by Nancy Osborne, COO of ERATE®
Legislation passed last year by Congress, based on a set of guidelines set forth by the Federal Reserve, will take effect on February 22, 2010. The goal of the legislation is to better protect consumers from unscrupulous credit card lending practices by forcing the card issuers to provide improved disclosures and to abstain from some specific practices which adversely impact consumers. Many of the unfriendly “gotcha” practices which have caught consumers unaware will be coming to an end.
Overview of Changes:
Monthly card statements will be clearer in presenting policies and fees.
New cardholders will be protected from interest rate increases during the first 12 months of opening an account. Any increase to the rate after the first 12 months will only apply to new balances generated from month 13 on and not to the existing balance generated within the first year.
Credit card issuers must inform consumers 45 days prior to increasing their interest rate or making changes to annual fees and expenses, including cash advance fees.
Consumer's payments must first be applied to balances carrying the highest interest rate to insure that the most costly consumer debt is retired the fastest.
The practice known as the double-billing cycle (or the two-cycle average daily balance) has been banned. This practice adversely impacted those consumers who carried an inconsistent or varied balance from month-to-month.
Fees for exceeding a card's maximum limit will be curtailed. Consumers are required to consent to any fee increases in advance of raising their current card limit. Naturally a consumer's unwillingness to consent will likely result in a decline of the requested increase to their limit.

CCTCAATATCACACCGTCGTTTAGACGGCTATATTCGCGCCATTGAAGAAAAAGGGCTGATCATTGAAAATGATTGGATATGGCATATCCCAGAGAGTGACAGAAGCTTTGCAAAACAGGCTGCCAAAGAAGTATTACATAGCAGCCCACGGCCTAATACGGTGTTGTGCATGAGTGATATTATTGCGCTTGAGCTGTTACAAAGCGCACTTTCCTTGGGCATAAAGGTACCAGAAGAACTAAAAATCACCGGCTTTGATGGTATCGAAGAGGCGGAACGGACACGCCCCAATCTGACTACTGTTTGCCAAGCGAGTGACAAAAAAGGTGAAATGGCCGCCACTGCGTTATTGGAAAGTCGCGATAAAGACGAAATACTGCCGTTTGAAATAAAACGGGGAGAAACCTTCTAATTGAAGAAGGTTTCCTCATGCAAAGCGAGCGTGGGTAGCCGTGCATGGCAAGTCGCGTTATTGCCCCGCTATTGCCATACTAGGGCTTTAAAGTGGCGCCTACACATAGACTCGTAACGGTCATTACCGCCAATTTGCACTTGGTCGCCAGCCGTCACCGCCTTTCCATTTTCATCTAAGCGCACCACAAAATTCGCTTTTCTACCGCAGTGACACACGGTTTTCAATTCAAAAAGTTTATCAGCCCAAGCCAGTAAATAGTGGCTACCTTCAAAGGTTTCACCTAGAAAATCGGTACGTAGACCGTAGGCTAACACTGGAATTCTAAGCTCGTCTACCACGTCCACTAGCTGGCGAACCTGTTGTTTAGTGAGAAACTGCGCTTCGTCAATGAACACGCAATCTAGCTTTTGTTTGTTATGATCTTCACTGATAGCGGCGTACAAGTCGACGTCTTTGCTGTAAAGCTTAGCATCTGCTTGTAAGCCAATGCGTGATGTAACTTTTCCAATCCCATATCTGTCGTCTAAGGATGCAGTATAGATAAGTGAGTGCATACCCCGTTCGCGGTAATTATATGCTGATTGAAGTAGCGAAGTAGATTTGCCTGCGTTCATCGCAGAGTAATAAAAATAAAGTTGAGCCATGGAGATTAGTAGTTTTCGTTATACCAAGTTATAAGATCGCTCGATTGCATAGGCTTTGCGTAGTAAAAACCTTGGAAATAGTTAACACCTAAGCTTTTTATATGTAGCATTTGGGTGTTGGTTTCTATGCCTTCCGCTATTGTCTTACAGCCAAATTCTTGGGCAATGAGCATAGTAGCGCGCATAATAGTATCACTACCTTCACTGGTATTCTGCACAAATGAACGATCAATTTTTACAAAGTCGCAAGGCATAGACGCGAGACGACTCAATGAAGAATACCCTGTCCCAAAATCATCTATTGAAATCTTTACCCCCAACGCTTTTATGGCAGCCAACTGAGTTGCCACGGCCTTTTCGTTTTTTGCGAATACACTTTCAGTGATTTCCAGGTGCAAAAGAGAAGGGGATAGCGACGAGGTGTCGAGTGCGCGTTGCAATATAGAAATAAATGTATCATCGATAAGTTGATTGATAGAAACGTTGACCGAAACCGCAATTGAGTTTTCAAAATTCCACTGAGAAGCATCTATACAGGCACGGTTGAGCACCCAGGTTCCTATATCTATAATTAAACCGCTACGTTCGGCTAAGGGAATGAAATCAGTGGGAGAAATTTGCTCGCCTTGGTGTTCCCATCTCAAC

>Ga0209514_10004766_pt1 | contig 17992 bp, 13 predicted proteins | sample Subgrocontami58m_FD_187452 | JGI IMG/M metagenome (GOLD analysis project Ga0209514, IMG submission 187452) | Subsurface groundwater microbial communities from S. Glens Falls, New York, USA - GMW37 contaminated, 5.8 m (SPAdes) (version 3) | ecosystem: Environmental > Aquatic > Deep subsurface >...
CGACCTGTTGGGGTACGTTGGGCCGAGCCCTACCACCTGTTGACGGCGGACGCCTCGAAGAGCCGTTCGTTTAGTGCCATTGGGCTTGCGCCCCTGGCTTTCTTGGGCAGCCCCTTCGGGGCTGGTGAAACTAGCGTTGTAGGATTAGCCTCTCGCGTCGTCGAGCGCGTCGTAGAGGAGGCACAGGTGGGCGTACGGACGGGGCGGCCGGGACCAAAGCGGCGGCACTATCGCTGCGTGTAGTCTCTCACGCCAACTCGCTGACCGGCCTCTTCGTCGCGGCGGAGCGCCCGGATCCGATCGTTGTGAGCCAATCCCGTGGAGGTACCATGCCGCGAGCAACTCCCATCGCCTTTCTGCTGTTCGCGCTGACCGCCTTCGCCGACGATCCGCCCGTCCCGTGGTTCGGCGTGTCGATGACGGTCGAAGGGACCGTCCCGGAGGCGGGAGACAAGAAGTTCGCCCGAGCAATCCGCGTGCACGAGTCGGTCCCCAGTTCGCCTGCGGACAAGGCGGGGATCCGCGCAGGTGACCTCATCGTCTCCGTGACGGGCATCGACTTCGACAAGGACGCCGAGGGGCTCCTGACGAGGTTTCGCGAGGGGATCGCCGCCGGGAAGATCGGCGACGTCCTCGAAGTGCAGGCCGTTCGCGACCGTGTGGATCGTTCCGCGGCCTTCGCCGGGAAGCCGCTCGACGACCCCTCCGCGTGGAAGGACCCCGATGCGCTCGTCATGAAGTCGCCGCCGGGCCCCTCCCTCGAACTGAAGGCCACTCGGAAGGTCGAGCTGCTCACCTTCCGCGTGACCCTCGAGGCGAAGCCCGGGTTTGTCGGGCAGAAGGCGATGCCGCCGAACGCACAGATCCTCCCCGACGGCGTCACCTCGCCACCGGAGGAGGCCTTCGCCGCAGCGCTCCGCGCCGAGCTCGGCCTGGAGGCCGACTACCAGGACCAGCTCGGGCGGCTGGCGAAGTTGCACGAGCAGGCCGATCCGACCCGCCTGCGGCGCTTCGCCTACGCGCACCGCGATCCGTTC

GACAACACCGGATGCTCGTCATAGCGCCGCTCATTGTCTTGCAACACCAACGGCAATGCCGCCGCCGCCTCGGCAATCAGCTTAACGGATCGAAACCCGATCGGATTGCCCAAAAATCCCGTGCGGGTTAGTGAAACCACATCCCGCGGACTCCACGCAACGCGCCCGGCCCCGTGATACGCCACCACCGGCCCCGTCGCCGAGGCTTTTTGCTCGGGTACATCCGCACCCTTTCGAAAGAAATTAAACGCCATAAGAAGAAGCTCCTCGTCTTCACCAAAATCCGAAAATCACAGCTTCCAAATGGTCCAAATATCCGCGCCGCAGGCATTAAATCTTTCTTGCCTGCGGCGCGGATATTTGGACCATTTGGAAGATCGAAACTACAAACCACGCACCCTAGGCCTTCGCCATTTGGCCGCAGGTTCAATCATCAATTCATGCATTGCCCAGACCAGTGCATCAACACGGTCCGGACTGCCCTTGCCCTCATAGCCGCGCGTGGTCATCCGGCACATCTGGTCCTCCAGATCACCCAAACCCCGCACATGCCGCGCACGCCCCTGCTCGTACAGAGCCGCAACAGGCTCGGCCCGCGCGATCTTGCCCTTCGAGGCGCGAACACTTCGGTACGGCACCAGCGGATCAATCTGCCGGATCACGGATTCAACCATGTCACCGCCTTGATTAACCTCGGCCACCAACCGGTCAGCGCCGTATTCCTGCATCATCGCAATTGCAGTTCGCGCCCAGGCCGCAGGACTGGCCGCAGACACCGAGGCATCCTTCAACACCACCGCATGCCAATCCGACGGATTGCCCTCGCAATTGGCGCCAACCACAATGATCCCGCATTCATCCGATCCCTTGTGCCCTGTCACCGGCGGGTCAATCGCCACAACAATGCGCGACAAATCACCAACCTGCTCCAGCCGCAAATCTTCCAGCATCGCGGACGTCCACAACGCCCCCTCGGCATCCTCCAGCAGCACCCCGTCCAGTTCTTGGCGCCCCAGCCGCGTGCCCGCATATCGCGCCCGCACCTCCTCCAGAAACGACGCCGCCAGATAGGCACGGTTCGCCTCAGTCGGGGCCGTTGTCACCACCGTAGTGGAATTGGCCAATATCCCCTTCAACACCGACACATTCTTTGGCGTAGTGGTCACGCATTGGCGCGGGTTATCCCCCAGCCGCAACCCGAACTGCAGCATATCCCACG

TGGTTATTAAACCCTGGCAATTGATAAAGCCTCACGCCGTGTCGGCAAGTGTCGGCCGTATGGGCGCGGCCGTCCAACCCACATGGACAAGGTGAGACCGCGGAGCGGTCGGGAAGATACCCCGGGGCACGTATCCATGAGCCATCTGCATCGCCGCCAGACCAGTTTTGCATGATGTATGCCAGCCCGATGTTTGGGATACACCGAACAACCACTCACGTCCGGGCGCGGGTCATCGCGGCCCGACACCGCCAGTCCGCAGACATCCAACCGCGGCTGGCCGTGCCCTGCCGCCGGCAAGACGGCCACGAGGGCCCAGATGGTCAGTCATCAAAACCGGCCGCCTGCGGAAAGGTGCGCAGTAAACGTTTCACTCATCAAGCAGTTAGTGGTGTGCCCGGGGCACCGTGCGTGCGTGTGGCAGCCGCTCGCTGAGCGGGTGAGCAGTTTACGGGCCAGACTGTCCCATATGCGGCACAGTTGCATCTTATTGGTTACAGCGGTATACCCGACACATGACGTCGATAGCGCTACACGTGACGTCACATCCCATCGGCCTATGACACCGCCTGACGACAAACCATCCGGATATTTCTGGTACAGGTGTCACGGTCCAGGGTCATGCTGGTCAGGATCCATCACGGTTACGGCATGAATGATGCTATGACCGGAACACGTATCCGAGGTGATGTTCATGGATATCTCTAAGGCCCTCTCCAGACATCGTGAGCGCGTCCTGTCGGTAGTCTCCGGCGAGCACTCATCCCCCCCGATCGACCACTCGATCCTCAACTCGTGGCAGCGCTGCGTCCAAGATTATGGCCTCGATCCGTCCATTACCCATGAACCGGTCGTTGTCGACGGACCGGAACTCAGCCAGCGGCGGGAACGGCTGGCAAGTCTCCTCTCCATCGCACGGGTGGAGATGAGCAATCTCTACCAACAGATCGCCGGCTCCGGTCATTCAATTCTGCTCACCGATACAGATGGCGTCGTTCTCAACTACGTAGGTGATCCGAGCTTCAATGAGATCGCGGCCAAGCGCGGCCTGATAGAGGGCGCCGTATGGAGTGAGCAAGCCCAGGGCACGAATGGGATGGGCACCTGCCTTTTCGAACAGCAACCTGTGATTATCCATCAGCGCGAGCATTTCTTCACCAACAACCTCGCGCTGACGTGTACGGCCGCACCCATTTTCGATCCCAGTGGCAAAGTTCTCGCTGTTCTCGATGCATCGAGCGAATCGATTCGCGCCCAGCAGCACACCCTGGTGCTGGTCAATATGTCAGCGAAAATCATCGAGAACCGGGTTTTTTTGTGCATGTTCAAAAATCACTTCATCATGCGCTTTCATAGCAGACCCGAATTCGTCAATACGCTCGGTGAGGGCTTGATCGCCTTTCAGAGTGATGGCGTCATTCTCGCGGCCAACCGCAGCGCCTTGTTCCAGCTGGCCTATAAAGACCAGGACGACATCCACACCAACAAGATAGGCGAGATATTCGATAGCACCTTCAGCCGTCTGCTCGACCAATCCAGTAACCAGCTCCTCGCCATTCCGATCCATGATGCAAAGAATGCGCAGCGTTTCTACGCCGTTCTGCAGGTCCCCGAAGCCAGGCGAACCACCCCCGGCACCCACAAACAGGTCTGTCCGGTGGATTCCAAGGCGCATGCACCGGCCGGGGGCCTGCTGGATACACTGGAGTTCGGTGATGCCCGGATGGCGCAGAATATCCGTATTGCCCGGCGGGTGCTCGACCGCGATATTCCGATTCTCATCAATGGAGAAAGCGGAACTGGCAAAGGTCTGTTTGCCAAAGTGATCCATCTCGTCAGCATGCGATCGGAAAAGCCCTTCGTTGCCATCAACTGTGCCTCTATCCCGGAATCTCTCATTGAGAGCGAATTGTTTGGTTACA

Consumers will have an additional 7 days notice to pay their bills, 21 days will be the minimum required time frame between the mailing date of the bill and bill's due date. This is an increase from the previous 14 day requirement.
Card payment due dates must fall on the same date every month.
Consumers are permitted to “opt out” of certain changes to their card agreement. However electing to opt out could change the terms of an existing card agreement forcing new terms to be reached.
Consumers under the age of 21 must now document their ability to make their credit card payments or provide a co-signer for the account.
Nancy Osborne has had experience in the mortgage business for over 20 years and is a founder of both ERATE, where she is currently the COO and Progressive Capital Funding, where she served as President. She has held real estate licenses in several states and has received both the national Certified Mortgage Consultant and Certified Residential Mortgage Specialist designations. Ms. Osborne is also a primary contributing writer and content developer for ERATE.
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